Why do I need Filters?

Right - I'll admit - complete novice here.

Hubby wanted a DSLR camera so he can take images for his websites himself, he used to do photography years ago (long before the D came about and his old SLR is somewhere gathering dust in our garage - probably in one of the unopened boxes since we moved in 2007).

So I've got him a Sony A65 for his birthday (well technically it belongs to his company but it's almost his birthday so that will do!) anyway I need to know - do I need to get him filters?

I bought an extra flash and a 16 - 80mm lens as recommended but since I've been looking up on all sorts of photography sites and there seems to be lots of reasons to get filters.

Also I bought a SDXC card - anyone used this?


Suz xxx

With editing programs being so good these days, even iPhoto has a good editing program, there are many corrections and tweaks that can be done once the image is 'in the can', so to speak but there are a few things that only really work if you use a filter at the time; the polarising filter is one of these, and very effective it is too. It usually comes in a rotating mount so you can turn it to find the optimum effect, and it gets the strongest contrast/saturation effect at shooting at 90 degrees to the sun, ie: shoulder to the sun - but still works otherwise, but not so intensely.

I used to mess about a lot with filters. One fun effect was to put the camera on a tripod and, using a subject that has an element of movement in it, shoot 3 successive shots on the same frame changing from pure red to pure green to pure blue filters - some exposure compensation will be necessary. The 'stationary' part of the scene will look normal but the mobile part will be --- odd.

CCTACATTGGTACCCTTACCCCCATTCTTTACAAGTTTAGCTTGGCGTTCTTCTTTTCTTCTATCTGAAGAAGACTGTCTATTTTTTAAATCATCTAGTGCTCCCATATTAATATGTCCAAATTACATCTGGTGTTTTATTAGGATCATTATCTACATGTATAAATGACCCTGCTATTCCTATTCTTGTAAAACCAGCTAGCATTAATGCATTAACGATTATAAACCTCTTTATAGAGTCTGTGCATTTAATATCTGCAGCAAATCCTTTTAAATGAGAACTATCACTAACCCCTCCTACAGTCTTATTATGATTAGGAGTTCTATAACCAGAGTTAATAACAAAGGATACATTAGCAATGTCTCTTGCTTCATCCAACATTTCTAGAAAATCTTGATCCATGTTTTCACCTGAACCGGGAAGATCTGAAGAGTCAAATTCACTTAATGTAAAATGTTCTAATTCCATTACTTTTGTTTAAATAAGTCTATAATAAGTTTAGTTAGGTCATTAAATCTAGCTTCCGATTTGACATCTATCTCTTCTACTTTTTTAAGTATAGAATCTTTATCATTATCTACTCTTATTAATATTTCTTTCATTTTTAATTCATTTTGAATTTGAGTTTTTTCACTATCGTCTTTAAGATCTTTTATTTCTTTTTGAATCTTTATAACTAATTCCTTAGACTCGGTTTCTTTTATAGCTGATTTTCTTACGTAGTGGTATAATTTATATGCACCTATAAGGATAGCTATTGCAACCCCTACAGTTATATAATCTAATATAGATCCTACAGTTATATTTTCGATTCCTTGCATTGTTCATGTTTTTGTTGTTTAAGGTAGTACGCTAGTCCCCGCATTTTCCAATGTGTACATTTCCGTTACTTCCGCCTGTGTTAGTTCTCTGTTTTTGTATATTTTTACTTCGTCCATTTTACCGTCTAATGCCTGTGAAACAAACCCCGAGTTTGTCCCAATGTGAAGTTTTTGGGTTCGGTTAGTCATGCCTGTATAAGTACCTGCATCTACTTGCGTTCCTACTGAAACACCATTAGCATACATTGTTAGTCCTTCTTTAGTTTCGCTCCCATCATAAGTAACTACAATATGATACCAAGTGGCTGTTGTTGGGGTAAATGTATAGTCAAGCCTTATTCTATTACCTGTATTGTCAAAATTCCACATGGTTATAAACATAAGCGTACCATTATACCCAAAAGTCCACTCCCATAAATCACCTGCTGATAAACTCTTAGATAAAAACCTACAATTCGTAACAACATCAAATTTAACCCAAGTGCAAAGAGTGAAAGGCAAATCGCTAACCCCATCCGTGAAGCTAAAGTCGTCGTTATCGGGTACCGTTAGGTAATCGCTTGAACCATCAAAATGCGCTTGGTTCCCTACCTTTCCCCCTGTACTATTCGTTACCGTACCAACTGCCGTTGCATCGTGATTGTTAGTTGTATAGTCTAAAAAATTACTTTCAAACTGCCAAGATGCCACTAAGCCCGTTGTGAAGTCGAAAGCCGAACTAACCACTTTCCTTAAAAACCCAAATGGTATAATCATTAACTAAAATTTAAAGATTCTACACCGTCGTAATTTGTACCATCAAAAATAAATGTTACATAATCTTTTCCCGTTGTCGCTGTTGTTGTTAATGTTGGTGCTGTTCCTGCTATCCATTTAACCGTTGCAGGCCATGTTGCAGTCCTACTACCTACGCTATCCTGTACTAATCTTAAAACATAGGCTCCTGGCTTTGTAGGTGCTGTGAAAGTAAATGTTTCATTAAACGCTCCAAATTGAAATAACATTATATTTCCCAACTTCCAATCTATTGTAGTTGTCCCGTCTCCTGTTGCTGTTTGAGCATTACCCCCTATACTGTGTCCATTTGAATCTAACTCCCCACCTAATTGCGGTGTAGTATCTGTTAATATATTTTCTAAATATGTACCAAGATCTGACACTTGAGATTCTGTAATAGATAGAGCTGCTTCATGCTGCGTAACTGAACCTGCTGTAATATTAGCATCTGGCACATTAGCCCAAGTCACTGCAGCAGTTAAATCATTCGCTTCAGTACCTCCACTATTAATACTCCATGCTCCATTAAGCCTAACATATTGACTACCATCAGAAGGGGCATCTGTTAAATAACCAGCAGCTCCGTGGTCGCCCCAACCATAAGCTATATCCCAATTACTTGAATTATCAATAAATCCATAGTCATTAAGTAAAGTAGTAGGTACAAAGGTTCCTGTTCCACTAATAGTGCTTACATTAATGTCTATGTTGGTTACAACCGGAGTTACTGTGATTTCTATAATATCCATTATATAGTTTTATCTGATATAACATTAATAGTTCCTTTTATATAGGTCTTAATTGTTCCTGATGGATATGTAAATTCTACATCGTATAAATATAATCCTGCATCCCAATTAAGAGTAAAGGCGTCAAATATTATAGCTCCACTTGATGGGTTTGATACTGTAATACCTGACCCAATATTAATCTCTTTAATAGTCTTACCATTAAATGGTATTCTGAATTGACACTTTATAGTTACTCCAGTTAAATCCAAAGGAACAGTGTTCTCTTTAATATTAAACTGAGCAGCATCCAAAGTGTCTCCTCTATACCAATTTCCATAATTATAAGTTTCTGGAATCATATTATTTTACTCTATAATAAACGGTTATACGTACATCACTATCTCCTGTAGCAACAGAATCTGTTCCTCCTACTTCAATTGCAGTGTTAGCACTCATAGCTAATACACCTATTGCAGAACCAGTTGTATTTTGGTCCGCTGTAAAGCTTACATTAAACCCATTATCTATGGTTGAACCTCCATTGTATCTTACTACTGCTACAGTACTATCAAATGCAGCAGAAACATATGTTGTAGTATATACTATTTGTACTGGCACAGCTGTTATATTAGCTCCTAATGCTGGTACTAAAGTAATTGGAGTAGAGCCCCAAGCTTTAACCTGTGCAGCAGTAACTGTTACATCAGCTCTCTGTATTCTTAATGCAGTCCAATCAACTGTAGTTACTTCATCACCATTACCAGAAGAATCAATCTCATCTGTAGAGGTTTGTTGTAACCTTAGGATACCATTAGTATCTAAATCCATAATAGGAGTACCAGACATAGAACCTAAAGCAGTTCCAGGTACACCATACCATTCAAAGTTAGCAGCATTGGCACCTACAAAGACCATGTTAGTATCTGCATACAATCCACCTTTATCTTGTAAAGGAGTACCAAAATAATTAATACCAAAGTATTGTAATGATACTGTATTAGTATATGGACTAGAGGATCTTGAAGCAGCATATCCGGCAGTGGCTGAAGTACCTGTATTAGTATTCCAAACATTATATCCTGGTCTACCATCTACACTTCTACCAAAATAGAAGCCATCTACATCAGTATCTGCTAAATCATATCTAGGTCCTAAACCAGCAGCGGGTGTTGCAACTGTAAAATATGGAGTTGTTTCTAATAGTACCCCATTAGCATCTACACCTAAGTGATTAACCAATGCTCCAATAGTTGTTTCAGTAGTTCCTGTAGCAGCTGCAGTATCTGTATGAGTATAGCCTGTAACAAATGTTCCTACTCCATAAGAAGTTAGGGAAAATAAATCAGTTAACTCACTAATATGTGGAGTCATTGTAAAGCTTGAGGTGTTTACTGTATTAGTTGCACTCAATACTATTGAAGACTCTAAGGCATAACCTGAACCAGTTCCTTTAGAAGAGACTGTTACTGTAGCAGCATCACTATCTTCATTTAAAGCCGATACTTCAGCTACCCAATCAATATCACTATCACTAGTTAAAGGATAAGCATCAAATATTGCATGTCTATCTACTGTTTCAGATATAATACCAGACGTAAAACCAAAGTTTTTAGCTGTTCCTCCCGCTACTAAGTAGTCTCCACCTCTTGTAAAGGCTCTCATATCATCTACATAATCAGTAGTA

Hope he has lots of fun with it .

There are also reasons not to use filters, some say It's pointless putting a inexpensive piece of glass in front of an sometimes very expensive high quality lens. If you want to protect the lens put the lens cap back on every time. I have for the time being taken my UV filters off. I haven't however seen any remarkable difference in image quality, I do use polarising filters for sunny landscapes.

ok thanks Glyn, good advice - seems it's not as simple as buying the camera then (I knew he liked the A65). I'll let him choose the filters himself. That's me trying to be too organised for my own good!


I don't use a particular brand Suzanne, but there's nothing wrong with Hoya. It may actually be worth talking to your husband about this subject before buying - if he is into filters, or intends to be, he may want to buy one of the 'system' options, rather than have individual filters from different manufacturers.

The filter size is usually stamped on the front of the lens. I think the 16-80 is 62mm.

thanks Glyn - is there a particular brand (s) of filter's you recommend? Also - Sorry if this seems a bit of a silly question! how do I know what size to get? My lens is the Sony 16-80mm Zoom Lens (SAL1680Z)

I've seen people bundling the Hoya 62mm Pro-1 Digital UV Screw in Filter on Amazon.

It's always a good idea to have a daylight (UV) filter attached to protect the front element of the lens. Other than that, it's down to taste and style of photography. I rarely use other filters as I prefer a natural style but a neutral density filter is sometimes useful in bright conditions, especially if it's graduated.

I'm sure others on here will have different opinions and approaches to photography, but that's my tanner's worth (that dates me!).